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Carter Center Calls for Concessions by India and Pakistan to Resolve Kashmir Crisis

CONTACT: Kay Torrance

ATLANTA….Concessions must be made by both India and Pakistan to resolve escalating tensions between the countries over Kashmir, the strife-torn Himalayan region, The Carter Center recommended in a report released today. India must acknowledge the existence of Pakistani grievances over the disputed territory while Pakistan must visibly take all possible steps to stop infiltrations by terrorists, the report said.

The report is based on the findings of a November 2002 symposium on Kashmir held at The Carter Center with the Center's International Council on Conflict Resolution, a small body of recognized experts in mediating conflict and promoting peace. The ICCR advises the efforts of the Center's Conflict Resolution Program.

"The continuing hostilities in Kashmir have been affected by recent overtures by Indian and Pakistani leaders," said Matthew Hodes, director of the Center's Conflict Resolution Program. "The current U.S. administration has shown great interest in the region and has sent several high-level missions to the area. Persistent international attention is required to exploit the improved rhetoric from both India Prime Minister Atal Behari Vajpayee and Pakistan President Pervez Musharraf."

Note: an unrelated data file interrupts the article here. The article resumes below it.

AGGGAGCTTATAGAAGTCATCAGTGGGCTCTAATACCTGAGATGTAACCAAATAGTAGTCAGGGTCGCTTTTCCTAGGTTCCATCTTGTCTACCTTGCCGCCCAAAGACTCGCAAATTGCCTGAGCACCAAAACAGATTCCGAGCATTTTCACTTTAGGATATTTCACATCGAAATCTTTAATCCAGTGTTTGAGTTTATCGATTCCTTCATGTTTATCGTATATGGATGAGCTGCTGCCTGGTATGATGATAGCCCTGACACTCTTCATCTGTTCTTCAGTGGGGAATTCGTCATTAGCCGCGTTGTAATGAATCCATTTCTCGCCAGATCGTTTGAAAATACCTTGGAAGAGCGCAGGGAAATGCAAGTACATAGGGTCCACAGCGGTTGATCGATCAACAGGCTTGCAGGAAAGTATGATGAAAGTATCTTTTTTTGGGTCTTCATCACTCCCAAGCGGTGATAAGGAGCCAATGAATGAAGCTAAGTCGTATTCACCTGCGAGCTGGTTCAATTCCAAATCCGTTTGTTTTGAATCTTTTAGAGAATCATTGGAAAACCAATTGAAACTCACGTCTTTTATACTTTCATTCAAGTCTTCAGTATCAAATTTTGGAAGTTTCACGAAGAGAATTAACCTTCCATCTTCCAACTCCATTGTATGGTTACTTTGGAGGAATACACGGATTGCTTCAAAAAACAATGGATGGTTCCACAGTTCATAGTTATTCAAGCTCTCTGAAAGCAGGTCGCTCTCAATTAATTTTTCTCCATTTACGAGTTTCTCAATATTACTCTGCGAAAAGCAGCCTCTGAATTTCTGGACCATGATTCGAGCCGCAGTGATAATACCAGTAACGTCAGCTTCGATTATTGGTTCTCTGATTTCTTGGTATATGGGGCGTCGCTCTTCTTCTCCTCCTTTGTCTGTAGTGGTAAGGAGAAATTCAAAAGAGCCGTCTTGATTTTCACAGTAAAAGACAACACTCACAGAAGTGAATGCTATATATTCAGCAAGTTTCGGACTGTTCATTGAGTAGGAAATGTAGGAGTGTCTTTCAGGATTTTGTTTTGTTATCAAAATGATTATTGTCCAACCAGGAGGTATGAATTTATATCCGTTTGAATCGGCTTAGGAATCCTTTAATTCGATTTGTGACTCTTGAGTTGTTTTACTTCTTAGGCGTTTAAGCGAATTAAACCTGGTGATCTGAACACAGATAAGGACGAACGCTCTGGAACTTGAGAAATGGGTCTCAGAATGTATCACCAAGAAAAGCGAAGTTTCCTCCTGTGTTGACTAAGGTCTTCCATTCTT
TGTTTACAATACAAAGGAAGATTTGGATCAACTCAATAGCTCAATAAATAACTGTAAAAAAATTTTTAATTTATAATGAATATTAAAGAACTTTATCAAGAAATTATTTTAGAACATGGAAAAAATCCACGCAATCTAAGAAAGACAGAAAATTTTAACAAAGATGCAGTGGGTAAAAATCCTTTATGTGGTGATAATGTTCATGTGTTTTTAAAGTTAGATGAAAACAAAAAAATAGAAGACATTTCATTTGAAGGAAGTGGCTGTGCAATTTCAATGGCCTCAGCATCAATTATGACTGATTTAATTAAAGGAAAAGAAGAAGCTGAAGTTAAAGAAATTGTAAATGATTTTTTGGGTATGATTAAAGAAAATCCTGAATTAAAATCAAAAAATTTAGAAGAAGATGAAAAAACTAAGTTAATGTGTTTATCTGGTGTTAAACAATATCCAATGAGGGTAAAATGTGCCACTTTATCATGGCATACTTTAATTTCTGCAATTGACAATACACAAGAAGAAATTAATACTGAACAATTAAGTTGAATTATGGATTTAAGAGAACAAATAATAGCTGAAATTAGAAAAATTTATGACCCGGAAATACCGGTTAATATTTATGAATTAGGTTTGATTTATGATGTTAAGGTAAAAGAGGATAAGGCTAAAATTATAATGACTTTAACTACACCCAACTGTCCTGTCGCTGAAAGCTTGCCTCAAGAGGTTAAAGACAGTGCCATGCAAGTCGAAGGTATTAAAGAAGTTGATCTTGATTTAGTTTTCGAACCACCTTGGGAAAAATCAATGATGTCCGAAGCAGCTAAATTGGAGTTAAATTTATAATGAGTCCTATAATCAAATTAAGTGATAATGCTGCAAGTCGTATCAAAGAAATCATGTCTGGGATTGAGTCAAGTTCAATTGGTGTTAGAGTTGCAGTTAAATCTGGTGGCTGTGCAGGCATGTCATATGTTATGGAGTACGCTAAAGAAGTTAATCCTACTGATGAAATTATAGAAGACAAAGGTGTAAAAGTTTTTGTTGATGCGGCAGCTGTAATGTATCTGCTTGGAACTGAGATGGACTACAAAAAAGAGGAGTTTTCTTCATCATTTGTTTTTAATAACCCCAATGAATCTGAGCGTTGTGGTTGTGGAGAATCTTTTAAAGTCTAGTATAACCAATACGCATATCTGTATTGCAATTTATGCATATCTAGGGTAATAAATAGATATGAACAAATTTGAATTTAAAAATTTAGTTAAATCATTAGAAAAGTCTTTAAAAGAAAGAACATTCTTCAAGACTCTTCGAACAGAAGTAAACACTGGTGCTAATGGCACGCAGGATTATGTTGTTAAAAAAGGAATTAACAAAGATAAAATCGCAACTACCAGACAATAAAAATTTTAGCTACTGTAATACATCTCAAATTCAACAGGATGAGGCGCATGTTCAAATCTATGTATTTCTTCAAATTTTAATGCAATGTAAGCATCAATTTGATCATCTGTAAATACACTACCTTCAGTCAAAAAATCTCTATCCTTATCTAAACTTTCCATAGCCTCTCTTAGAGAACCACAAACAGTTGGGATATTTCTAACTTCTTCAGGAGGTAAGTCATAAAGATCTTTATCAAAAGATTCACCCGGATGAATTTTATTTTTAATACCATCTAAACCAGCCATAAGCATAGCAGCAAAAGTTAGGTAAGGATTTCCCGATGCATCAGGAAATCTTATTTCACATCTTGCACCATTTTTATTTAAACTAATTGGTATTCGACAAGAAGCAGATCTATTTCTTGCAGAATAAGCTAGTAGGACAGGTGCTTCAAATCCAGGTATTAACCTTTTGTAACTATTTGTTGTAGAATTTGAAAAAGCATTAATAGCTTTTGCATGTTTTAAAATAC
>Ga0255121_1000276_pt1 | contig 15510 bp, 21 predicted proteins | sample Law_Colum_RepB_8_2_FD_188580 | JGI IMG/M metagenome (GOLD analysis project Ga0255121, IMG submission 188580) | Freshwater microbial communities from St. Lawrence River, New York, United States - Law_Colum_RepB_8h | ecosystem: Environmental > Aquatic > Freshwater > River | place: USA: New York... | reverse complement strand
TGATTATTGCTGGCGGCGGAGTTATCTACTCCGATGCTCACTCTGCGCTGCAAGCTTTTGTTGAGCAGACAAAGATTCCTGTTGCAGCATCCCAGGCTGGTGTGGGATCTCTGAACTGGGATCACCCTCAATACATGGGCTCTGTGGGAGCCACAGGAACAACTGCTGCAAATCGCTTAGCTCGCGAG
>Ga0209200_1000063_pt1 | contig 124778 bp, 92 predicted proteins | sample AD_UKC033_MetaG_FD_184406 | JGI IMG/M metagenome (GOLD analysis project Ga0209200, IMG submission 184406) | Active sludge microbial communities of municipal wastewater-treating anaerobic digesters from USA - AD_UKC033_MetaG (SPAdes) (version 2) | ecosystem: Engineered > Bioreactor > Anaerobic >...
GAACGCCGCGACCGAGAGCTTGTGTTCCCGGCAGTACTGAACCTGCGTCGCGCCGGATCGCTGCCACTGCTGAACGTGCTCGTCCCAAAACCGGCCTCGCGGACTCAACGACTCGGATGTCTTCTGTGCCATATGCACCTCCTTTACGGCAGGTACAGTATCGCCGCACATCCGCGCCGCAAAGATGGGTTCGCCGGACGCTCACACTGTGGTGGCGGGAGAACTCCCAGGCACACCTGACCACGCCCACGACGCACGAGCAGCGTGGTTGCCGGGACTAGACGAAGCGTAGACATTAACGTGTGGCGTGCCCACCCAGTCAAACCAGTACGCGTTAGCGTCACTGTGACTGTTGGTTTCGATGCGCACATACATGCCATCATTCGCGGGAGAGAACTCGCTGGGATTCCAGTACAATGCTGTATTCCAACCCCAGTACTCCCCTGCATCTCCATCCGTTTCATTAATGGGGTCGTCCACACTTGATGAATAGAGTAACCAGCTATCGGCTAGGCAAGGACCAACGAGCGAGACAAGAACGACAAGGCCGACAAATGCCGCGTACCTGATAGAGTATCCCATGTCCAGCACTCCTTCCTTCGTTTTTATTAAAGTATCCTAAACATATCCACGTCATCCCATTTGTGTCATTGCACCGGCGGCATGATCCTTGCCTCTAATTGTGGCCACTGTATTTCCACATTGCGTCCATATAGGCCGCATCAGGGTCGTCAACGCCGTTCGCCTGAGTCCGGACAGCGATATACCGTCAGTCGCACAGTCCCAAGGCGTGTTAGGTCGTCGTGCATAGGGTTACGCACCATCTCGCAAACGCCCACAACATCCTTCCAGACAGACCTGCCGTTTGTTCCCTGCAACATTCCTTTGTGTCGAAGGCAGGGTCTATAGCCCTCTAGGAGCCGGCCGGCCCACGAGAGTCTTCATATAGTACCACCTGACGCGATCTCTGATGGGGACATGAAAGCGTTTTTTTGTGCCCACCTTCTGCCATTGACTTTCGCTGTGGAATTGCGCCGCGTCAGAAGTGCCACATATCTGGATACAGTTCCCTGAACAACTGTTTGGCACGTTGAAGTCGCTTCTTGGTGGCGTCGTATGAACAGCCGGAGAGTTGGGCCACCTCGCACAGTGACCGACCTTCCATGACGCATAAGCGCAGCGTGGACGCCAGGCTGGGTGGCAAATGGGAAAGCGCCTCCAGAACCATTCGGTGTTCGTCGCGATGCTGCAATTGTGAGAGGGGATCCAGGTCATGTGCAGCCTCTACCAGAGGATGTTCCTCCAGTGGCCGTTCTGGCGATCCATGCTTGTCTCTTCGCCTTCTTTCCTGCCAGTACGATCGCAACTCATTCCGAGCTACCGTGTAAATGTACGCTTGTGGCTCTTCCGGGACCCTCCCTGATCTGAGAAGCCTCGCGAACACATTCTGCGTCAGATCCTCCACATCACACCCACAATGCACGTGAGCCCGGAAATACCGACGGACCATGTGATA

While both countries must make concessions, India and Pakistan should not proceed immediately into formal talks, the report said. Back channel discussions should first address issues such as security, humanitarian needs, and peace dividends, taking into account the wishes of the people of Kashmir.

The Conflict Resolution Program's Kashmir symposium is one in a series considering new solutions to long-standing conflicts.

The Carter Center was founded in 1982 by former U.S. President Jimmy Carter and his wife, Rosalynn, in partnership with Emory University, to advance peace and health worldwide. A not-for-profit, nongovernmental organization, the Center has helped to improve life for people in more than 65 countries by resolving conflicts; advancing democracy, human rights, and economic opportunity; preventing diseases; improving mental health care; and teaching farmers to increase crop production.

Learn more about the Carter Center's Conflict Resolution Program.

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